Crash dieting good for your health, say scientists
CONTROVERSIAL low-calorie diets have significant long-term health benefits, Scottish experts have found.
Experts at Aberdeen’s Robert Gordon University say the “crash diets” – where people consume less than 800 calories-a-day – lead to significant weight loss, improve overweight people’s blood pressure, increase fertility and reduce the symptoms of asthma.
The team also found the restrictive diets, often consisting of just meal replacements, had no adverse effects on a dieter’s liver or kidney function and no impact on their bone health.
A team from the university’s Centre for Obesity Research and Epidemiology reviewed 32 studies which had looked into the effects of very-low-energy-diets (VLEDs) on obesity and related health issues, such as diabetes and high blood pressure.
Team member Dr Catherine Rolland said: “This review represents a detailed investigation of an important area of controversy.
“We have found long-term benefits such as weight-loss and improvements in cardiovascular risk, respiratory disorders and fertility are achievable with the use of these short-burst, low- calorie diets.”
A VLED is a diet of less than 800 calories per day and is usually comprised of synthetic foods, which are low in calories, with added vitamins and proteins, such as soups, milkshakes and cereal bars.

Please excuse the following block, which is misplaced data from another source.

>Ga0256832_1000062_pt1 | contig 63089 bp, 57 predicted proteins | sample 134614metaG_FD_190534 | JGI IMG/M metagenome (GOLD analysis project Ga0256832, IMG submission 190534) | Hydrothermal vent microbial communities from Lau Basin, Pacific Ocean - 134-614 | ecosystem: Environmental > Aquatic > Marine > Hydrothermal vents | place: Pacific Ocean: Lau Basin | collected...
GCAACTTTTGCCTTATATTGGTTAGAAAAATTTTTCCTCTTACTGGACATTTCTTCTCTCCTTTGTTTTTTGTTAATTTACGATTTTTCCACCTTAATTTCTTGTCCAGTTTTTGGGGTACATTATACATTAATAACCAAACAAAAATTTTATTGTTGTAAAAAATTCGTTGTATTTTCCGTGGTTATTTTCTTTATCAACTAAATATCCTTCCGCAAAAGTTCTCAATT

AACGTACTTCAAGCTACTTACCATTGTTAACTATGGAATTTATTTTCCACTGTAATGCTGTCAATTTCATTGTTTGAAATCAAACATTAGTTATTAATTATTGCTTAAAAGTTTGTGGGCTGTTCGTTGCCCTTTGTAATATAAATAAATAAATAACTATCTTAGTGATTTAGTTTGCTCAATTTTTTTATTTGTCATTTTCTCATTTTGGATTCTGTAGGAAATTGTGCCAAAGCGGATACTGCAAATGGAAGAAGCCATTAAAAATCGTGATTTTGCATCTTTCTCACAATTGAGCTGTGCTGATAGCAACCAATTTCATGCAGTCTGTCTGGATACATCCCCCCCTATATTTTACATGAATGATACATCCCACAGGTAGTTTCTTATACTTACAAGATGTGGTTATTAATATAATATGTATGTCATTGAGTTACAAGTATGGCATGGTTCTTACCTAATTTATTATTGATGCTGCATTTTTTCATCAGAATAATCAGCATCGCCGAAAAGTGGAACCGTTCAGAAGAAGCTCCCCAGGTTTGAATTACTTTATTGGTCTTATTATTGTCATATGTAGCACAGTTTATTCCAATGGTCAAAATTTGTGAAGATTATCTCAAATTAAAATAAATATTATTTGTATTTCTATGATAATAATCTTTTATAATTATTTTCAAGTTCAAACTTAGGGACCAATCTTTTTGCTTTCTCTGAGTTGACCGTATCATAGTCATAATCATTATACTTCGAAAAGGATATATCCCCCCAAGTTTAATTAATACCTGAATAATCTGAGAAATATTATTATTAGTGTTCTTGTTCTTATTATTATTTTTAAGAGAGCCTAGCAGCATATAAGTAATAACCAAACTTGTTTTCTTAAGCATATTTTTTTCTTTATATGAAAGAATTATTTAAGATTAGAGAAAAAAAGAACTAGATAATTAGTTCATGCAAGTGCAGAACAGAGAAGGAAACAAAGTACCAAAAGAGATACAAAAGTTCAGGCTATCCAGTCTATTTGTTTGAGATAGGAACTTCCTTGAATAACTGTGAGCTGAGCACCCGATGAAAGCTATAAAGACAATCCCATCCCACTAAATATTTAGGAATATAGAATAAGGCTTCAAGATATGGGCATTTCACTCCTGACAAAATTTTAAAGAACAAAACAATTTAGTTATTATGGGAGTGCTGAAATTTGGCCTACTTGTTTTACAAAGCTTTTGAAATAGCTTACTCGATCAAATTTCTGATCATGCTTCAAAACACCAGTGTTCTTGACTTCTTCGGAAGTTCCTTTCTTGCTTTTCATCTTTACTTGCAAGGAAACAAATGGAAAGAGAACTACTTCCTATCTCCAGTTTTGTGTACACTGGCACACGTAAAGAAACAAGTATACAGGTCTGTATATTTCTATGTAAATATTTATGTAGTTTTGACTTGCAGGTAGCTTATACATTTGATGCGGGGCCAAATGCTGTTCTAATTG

The restricted calorie intake leads to quicker weight loss, with some people able to lose as many as four stones in 12 weeks.
NHS guidelines back the diets for short-term use, up to around three months, when people go on the diets under the supervision of their GPs who can monitor their heart rate and test their blood to ensure they are getting enough nutrients.
The long-term benefits of the crash diets showed significant weight loss in almost all the previous studies.
The previous research also showed the diets had lowered dieter’s blood pressure and reduced respiratory disorders such as sleep apnoea and asthma.
They also showed the diets increased some peoples’ fertility, something which can be negatively affected in very overweight people, and dramatically reduced the size of dieters’ waists.
The review found little evidence to suggest any negative effects of VLEDs on bone health, liver or kidney function – areas of concern highlighted in some previous weight-loss studies into restricted dieting.
Dieters who took part in regular exercise while counting their calories lost the most weight, the team found.
The review, funded by weight-loss club LighterLife, was published in the British Journal of Nutrition.
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